Players’ ‘Jekyll and hyde’ a powerful look behind the mask
By MARILYN JOZWIK
Published July 22, 2019
What I love about theater is how it can entertain and convey a message in so many different ways.
On Friday night, I saw Sunset’s marvelous musical “Hairspray,” a colorful, joyous ride that tackles race in the 1960s. It’s teenage love, hopes of stardom, friendship mixed with some commentary on race and upbeat music and dance.
On Saturday night, it was another musical, the dark and brooding “Jekyll and Hyde” presented by The West Allis Players. The two plays couldn’t be more different. “Hairspray’s” light and fluffy ’60s rock music, compared to “J&H’s” haunting, soaring, sometimes operatic pieces reminiscent of “Phantom of the Opera.”
“Jekyll and Hyde: The Musical,” with book and lyrics by Leslie Bricusse and music by Frank Wildhorn, is loosely based on the Robert Louis Stevenson novella “The Strange Case of Dr. Jekyll and Mr. Hyde.” The Jekyll-Hyde reference is often heard in life about a person who demonstrates both good and evil tendencies, often in quick order.
David Valdes directs the Players version of “Jekyll and Hyde” and has assembled a fine cast, including a trio of performers (Eric Bergendahl, Rachel Mauney and Gwen TerHaar) who take this story of a doctor transformed to a madman by his own hand and pour themselves into their roles with abandon, flawlessly navigating the challenging music with outstanding vocals and characterizations. Backing them up is an equally accomplished 18-piece orchestra (headed by Marshall Mauney), whose strings and brass capture all the excitement and emotion of this riveting story.
The show is jam-packed with music – 36 numbers in all – that are well-delivered by this cast of 26 and orchestra. This show truly has the feel of a big Broadway production.
The show is set in London in the late 19th century, where Dr. Jekyll is trying to convince the powers-that-be at St. Jude’s Hospital to allow him to conduct a risky and controversial experiment on someone, explaining: “Each of us is the embodiment of two distinct and opposing forces - Good and Evil, each fighting for supremacy inside us. If we could separate these two forces, we could control and ultimately eliminate all evil from mankind.” He is ridiculed, and laughed at by the group for his outrageous project.
Not being able to find a subject, Jekyll uses himself for the experiment, which unleashes in him a horrible evil side, a monster he dubs “Mr. Hyde.” While all his countrymen are wearing façades of civility, Dr. Jekyll feels free from such constraints, releasing his wicked side as he sings: “It's the feeling of being alive! Filled with evil but truly alive! It's the truth that cannot be denied! It's the feeling of being Edward Hyde!”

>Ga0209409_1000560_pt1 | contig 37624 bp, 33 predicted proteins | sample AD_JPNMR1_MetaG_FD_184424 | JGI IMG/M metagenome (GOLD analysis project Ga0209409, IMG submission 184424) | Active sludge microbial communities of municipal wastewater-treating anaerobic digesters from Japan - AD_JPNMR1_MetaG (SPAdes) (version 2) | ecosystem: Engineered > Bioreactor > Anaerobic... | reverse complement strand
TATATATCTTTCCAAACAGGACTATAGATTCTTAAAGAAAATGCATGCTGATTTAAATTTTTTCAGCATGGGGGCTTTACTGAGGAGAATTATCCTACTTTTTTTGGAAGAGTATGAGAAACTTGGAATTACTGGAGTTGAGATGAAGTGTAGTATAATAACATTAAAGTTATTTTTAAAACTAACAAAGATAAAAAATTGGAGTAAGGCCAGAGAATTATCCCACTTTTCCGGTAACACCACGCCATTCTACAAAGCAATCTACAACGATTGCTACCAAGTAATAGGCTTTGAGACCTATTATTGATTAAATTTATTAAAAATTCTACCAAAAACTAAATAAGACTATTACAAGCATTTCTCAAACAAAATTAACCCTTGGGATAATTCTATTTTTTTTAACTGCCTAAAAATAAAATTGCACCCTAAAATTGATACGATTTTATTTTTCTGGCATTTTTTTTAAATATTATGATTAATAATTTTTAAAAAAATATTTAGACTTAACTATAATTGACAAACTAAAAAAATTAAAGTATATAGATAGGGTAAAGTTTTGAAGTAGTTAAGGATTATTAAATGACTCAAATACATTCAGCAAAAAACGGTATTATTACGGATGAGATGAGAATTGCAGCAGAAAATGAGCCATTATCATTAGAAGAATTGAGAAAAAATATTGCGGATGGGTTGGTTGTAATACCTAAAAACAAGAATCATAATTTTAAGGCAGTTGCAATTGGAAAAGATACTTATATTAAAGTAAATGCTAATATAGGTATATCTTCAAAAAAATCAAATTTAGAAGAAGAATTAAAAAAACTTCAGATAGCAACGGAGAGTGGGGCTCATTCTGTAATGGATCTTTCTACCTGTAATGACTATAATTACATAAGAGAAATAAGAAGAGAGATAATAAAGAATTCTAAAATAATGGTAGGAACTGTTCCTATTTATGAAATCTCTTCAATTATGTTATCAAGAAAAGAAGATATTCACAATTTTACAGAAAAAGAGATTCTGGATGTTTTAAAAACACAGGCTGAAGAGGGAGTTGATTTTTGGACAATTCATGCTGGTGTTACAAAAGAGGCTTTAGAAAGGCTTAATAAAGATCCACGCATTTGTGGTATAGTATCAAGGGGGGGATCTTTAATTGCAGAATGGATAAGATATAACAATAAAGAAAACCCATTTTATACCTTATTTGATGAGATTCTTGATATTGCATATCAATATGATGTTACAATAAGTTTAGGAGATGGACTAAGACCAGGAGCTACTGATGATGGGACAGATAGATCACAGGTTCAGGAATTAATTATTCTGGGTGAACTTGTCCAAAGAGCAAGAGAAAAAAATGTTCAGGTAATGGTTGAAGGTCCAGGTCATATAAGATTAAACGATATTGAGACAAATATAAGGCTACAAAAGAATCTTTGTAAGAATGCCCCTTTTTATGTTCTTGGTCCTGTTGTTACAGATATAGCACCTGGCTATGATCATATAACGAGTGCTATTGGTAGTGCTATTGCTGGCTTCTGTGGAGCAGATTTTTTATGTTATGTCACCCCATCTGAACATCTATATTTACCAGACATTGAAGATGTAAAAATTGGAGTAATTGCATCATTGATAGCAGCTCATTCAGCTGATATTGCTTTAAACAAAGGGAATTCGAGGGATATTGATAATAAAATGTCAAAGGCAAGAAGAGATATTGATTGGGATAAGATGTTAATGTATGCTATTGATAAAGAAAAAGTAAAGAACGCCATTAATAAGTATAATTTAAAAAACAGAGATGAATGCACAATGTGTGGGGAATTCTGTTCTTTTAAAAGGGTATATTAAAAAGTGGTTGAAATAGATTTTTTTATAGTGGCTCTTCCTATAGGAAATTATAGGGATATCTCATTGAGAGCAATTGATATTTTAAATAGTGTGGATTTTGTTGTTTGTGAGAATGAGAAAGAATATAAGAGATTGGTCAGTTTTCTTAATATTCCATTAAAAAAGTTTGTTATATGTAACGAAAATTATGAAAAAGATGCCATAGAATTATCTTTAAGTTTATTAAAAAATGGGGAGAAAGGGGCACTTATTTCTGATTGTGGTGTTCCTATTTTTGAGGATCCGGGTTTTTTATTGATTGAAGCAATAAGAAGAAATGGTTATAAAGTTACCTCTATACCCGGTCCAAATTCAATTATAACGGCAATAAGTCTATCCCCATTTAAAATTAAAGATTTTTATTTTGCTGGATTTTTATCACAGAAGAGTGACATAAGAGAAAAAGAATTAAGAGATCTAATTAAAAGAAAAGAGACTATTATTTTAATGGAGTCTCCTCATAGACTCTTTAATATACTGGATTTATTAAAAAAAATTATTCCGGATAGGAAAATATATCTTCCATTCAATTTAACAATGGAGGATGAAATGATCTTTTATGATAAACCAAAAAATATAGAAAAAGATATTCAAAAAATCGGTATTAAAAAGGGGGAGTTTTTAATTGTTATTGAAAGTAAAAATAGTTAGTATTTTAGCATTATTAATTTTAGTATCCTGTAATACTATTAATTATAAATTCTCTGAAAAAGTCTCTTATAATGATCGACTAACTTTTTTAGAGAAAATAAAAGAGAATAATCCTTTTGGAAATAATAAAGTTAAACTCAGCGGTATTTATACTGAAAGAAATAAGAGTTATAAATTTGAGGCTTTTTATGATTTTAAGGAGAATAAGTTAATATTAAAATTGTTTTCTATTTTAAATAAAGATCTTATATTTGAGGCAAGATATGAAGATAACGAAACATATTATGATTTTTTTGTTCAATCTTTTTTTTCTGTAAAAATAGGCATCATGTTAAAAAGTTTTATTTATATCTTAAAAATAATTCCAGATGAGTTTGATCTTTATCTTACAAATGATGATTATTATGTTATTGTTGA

Mr. Hyde goes on a murder spree in London, while the two women who love him stand by Hyde’s alter ego, Dr. Jekyll.
Bergendahl tackles the tormented Dr. Jekyll/Mr. Hyde with great skill. He introduces us to the ambitious doctor, who Bergendahl establishes as serious and driven with his strong characterization. He goes on to Jekyll’s dark side, Mr. Hyde, bent and hulking like a hungry animal searching for food, a truly terrifying creature. His “Confrontation,” in which good and evil compete for dominance, is a brilliant piece, as is his earlier “This is the Moment” (though its soaring ending flattened out).
As his fiancée Emma, Mauney adds a beautiful, trained operatic soprano voice to tunes like “Letting Go,” wherein she tries to convince her father (Mark Frohna) not to worry about her impending marriage to the eccentric Dr. Jekyll, as well as the hauntingly beautiful “Once Upon a Dream,” remindful of the equally lovely “Beauty and the Beast.”
I’ve been a fan of TerHaar’s performances since I first saw her as Madame Thenardier in Waukesha Civic Theatre’s “Les Misérables” and was more than impressed this time around. Here, she plays the prostitute Lucy, who falls in love with Dr. Jekyll at his bachelor party and is later stalked by Mr. Hyde. TerHaar’s sincerity and naturalness make for a sympathetic character in Lucy, while her strong, unpretentious vocals are a perfect fit. Her duet with Mauney’s Emma, “In His Eyes,” in which both women proclaim “Everything worth living for is there within his eyes,” displays their contrasting vocal styles and beautifully captures the emotion in the piece.
There are other wonderful performances here, including Coltyn VonDeylen’s as Dr. Jekyll’s lawyer, Utterson, who tries desperately to help his friend.
Director Valdes has elicited fine performances throughout, and the principals and ensemble provide a good look (costumes by Darcy Devens) and full sound. The set (John Dolphin, set design) is often in shadows, often with deep-red tints to backdrops to convey the heaviness of the subject and diabolic ways of Mr. Hyde.
I have to admit that Bergendahl was perhaps too good. Watching a man devolve into madness on stage with such palpable conviction can be wearing to the viewer – at least this viewer. But I cannot deny that this is perhaps once of the finest characterizations I’ve seen.
Yet, there is just no break from the gravity. Even in “Sweeney Todd,” with its crazed homicidal barber, there was some levity in the script, providing audiences some relief from horror like that which is so dramatically depicted here.
If you go
Who: West Allis Players
What: “Jekyll and Hyde: The Musical”
When: Through July 28
Where: West Allis Central High School Auditorium, 8516 W. Lincoln Ave., West Allis